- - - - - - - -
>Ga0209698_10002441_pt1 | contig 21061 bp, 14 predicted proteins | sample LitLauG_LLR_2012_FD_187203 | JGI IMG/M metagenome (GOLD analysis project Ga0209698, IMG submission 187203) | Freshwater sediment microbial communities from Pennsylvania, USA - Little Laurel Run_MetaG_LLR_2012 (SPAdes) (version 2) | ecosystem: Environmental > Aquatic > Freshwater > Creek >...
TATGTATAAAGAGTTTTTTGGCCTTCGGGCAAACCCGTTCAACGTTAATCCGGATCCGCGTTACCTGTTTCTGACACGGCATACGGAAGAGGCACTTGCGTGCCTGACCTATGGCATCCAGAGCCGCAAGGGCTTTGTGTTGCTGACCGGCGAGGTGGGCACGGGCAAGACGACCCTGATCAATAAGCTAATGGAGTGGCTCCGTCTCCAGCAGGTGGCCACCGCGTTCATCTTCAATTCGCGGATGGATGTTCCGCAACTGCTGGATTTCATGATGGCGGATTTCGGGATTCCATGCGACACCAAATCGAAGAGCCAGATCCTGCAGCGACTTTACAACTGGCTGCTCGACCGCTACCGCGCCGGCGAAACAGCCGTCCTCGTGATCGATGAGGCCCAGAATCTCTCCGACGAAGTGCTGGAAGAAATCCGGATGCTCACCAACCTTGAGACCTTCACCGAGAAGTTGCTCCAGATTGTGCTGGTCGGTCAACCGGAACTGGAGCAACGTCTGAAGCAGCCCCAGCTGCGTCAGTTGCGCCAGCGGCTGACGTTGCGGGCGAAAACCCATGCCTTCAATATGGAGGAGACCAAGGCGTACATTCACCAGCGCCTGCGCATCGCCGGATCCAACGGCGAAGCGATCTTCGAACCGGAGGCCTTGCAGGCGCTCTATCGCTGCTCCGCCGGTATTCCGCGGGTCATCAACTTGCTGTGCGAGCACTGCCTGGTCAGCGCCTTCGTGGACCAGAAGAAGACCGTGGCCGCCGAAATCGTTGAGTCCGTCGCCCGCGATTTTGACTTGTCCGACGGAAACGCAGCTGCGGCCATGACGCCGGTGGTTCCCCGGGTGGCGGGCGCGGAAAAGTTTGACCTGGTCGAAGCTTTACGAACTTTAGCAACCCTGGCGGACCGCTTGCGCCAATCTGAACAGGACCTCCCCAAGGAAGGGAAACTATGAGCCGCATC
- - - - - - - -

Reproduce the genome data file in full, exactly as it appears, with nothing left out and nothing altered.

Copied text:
>Ga0209698_10002441_pt1 | contig 21061 bp, 14 predicted proteins | sample LitLauG_LLR_2012_FD_187203 | JGI IMG/M metagenome (GOLD analysis project Ga0209698, IMG submission 187203) | Freshwater sediment microbial communities from Pennsylvania, USA - Little Laurel Run_MetaG_LLR_2012 (SPAdes) (version 2) | ecosystem: Environmental > Aquatic > Freshwater > Creek >...
TATGTATAAAGAGTTTTTTGGCCTTCGGGCAAACCCGTTCAACGTTAATCCGGATCCGCGTTACCTGTTTCTGACACGGCATACGGAAGAGGCACTTGCGTGCCTGACCTATGGCATCCAGAGCCGCAAGGGCTTTGTGTTGCTGACCGGCGAGGTGGGCACGGGCAAGACGACCCTGATCAATAAGCTAATGGAGTGGCTCCGTCTCCAGCAGGTGGCCACCGCGTTCATCTTCAATTCGCGGATGGATGTTCCGCAACTGCTGGATTTCATGATGGCGGATTTCGGGATTCCATGCGACACCAAATCGAAGAGCCAGATCCTGCAGCGACTTTACAACTGGCTGCTCGACCGCTACCGCGCCGGCGAAACAGCCGTCCTCGTGATCGATGAGGCCCAGAATCTCTCCGACGAAGTGCTGGAAGAAATCCGGATGCTCACCAACCTTGAGACCTTCACCGAGAAGTTGCTCCAGATTGTGCTGGTCGGTCAACCGGAACTGGAGCAACGTCTGAAGCAGCCCCAGCTGCGTCAGTTGCGCCAGCGGCTGACGTTGCGGGCGAAAACCCATGCCTTCAATATGGAGGAGACCAAGGCGTACATTCACCAGCGCCTGCGCATCGCCGGATCCAACGGCGAAGCGATCTTCGAACCGGAGGCCTTGCAGGCGCTCTATCGCTGCTCCGCCGGTATTCCGCGGGTCATCAACTTGCTGTGCGAGCACTGCCTGGTCAGCGCCTTCGTGGACCAGAAGAAGACCGTGGCCGCCGAAATCGTTGAGTCCGTCGCCCGCGATTTTGACTTGTCCGACGGAAACGCAGCTGCGGCCATGACGCCGGTGGTTCCCCGGGTGGCGGGCGCGGAAAAGTTTGACCTGGTCGAAGCTTTACGAACTTTAGCAACCCTGGCGGACCGCTTGCGCCAATCTGAACAGGACCTCCCCAAGGAAGGGAAACTATGAGCCGCATC